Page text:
Reichardt isn't interested in answering such questions. The true meaning behind Meek's Cutoff remains slippery, with the director deliberately refusing to clearly define it and instead allowing the film to play out as an ambiguous allegory. Its elusiveness and lack of action will frustrate some viewers, but even they will surely be able to enjoy the formal brilliance of the film and the uniformly exceptional performances. (is there a better actress around right now than Michelle Williams? I don't think there is.) I'm sure many viewers of Meek's Cutoff will be similarly exasperated by the manner in which Reichardt brings her film to a close, but while the ending may be abrupt, the effect of its haunting final image lingers long in the memory.

Monday, April 18, 2011

Review - Rio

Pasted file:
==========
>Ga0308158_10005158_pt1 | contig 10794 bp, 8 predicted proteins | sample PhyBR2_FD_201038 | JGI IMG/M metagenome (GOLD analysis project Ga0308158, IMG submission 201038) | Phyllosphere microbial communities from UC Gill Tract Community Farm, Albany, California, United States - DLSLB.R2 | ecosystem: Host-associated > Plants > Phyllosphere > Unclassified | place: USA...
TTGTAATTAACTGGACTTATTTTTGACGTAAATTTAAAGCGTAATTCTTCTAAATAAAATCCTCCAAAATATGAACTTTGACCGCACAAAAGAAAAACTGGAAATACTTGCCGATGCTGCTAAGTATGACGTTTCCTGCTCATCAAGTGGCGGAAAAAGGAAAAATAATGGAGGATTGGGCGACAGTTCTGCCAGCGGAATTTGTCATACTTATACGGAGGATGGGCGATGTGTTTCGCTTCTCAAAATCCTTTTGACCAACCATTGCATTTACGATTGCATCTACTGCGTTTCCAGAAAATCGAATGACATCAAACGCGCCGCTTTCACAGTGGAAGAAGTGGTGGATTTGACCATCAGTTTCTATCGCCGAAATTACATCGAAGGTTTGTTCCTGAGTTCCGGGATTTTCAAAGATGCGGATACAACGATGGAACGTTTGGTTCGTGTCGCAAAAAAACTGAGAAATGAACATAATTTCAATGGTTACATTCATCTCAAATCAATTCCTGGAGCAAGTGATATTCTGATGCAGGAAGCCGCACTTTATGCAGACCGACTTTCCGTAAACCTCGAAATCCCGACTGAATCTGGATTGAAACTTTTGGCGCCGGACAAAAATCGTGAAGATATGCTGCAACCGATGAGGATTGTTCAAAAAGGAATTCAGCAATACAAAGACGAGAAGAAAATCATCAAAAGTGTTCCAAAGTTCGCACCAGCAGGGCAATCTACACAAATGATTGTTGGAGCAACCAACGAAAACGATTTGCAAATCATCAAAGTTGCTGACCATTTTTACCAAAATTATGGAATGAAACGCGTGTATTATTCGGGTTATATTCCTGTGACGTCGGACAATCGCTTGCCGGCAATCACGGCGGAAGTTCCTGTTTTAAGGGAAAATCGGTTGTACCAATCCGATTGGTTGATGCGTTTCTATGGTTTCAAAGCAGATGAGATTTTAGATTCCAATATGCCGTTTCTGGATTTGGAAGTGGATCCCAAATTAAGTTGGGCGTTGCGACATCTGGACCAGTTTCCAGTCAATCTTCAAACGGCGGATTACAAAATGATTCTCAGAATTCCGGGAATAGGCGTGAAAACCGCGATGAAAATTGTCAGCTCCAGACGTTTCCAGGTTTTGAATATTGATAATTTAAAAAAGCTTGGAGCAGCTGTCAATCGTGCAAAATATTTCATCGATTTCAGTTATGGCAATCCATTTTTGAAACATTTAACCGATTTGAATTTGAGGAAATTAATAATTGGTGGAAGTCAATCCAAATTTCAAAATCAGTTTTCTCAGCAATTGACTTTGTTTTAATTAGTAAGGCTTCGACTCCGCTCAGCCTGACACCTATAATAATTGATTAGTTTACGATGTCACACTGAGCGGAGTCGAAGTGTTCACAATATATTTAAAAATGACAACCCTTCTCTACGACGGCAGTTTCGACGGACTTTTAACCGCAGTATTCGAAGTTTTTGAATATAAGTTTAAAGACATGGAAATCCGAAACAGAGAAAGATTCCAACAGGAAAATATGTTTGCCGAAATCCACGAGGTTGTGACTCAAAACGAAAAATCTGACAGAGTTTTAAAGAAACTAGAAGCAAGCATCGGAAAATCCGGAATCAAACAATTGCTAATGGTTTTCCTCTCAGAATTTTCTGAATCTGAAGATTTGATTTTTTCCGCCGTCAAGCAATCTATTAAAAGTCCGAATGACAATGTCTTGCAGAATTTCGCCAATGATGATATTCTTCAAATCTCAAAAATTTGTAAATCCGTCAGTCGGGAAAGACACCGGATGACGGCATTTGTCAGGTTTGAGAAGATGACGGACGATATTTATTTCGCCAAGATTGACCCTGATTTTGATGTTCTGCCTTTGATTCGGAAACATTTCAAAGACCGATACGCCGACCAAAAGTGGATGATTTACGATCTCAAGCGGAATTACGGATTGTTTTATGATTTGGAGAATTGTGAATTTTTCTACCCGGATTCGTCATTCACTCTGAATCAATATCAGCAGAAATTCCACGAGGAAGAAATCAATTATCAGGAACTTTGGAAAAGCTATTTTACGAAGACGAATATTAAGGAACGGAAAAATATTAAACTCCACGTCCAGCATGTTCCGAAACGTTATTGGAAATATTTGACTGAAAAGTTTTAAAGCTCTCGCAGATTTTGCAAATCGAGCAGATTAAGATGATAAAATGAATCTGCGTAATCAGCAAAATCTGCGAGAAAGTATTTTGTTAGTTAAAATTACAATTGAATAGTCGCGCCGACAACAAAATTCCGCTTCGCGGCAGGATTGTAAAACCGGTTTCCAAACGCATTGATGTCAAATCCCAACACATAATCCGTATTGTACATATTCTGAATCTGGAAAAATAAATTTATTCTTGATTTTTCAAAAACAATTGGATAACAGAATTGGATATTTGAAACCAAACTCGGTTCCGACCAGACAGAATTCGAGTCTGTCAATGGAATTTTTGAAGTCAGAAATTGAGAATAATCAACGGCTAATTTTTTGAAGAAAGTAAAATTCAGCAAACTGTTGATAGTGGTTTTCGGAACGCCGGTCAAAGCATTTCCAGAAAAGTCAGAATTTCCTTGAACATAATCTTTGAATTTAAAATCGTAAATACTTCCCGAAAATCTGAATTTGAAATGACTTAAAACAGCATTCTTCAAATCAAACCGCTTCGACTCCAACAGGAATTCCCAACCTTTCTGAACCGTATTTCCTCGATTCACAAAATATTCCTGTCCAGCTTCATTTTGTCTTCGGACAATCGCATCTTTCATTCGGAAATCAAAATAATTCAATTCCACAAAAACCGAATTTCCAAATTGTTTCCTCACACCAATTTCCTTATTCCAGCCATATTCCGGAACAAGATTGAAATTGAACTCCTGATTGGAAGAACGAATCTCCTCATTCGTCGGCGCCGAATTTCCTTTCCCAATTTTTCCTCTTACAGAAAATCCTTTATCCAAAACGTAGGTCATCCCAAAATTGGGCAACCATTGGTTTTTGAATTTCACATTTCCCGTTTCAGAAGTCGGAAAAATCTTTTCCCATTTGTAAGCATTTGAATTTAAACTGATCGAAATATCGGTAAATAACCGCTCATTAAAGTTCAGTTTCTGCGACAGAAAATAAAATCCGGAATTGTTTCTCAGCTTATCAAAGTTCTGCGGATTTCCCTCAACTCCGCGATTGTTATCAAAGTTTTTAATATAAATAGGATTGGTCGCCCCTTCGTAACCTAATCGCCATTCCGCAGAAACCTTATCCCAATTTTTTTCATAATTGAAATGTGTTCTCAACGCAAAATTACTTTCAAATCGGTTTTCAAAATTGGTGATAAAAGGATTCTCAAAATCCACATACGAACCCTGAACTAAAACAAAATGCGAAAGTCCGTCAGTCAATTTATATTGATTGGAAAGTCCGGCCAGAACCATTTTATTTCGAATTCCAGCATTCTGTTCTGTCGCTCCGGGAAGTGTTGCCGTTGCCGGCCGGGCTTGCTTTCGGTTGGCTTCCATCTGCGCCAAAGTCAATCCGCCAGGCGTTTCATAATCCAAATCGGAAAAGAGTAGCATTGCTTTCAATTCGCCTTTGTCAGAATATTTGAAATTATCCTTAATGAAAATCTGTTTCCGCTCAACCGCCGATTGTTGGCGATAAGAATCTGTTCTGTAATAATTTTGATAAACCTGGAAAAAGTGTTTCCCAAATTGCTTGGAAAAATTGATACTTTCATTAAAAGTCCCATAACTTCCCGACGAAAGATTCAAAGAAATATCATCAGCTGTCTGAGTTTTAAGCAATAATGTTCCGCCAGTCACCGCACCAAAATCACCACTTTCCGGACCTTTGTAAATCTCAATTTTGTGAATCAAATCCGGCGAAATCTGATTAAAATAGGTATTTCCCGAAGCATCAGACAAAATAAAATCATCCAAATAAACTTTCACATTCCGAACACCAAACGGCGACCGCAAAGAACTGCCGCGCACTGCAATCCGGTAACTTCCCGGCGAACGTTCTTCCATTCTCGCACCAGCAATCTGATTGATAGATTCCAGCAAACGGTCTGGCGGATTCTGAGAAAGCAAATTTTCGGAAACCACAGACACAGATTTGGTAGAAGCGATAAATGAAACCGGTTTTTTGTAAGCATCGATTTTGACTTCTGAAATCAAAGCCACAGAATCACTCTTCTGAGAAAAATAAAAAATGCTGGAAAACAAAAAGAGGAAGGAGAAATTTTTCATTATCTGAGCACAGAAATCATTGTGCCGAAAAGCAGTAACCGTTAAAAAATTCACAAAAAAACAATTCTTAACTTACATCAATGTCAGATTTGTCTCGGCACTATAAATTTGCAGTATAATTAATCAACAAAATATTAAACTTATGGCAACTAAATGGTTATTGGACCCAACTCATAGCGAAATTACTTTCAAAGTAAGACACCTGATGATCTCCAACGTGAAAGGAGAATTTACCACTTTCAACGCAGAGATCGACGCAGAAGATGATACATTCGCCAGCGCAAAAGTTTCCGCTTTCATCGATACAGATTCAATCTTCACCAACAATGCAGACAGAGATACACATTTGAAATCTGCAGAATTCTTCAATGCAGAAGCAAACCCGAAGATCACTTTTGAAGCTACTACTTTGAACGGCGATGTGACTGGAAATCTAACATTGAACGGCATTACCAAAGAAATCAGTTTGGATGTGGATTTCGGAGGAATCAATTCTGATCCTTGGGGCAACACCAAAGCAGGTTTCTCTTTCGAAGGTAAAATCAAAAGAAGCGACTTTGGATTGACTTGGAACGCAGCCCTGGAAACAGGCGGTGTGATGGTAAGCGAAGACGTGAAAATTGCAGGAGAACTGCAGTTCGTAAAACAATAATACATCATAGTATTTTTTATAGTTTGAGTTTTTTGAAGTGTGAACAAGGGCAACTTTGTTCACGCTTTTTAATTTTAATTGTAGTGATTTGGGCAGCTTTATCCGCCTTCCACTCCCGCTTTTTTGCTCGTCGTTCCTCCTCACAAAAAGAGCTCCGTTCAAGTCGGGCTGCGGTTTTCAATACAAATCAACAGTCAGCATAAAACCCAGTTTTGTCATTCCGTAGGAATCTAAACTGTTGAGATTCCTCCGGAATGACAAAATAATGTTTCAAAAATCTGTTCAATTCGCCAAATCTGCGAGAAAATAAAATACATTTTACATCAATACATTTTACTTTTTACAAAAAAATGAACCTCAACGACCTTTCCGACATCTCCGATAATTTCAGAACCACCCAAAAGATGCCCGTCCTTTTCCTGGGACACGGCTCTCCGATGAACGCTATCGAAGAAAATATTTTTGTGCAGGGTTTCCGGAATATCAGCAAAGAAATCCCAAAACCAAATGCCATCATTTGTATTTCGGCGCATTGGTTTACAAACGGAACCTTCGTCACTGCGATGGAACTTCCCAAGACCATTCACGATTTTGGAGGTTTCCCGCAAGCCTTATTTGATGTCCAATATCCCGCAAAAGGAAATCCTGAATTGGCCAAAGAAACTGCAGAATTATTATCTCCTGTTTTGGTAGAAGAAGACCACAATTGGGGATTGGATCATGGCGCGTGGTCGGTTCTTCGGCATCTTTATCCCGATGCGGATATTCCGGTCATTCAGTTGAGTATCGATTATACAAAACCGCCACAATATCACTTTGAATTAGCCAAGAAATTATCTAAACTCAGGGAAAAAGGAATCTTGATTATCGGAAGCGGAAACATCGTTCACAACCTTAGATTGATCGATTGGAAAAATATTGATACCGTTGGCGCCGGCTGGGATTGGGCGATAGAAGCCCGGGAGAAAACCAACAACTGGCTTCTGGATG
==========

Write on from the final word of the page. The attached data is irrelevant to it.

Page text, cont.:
The vision of Rio depicted in Carlos Saldanha's film of the same name is one we haven't seen in an animated feature before, but everything else about Rio feels disappointingly familiar. The film is a beautifully designed but ultimately rote adventure in which a timid macaw bird (Jesse Eisenberg), who has been domesticated in the comfortable surroundings on Minnesota, far from the forests of Brazil in which he was born. Eisenberg's strained vocal work is well-suited to the neurotic Blu, a flightless bird quite happy to remain with his owner Linda (Leslie Mann) and completely uninterested in returning to his homeland. It is his duty to return, however, as he is the last Blue Macaw in existence, which means he'll have to mate with Jewel (Anne Hathaway), the last female of his species, whether he likes it or not.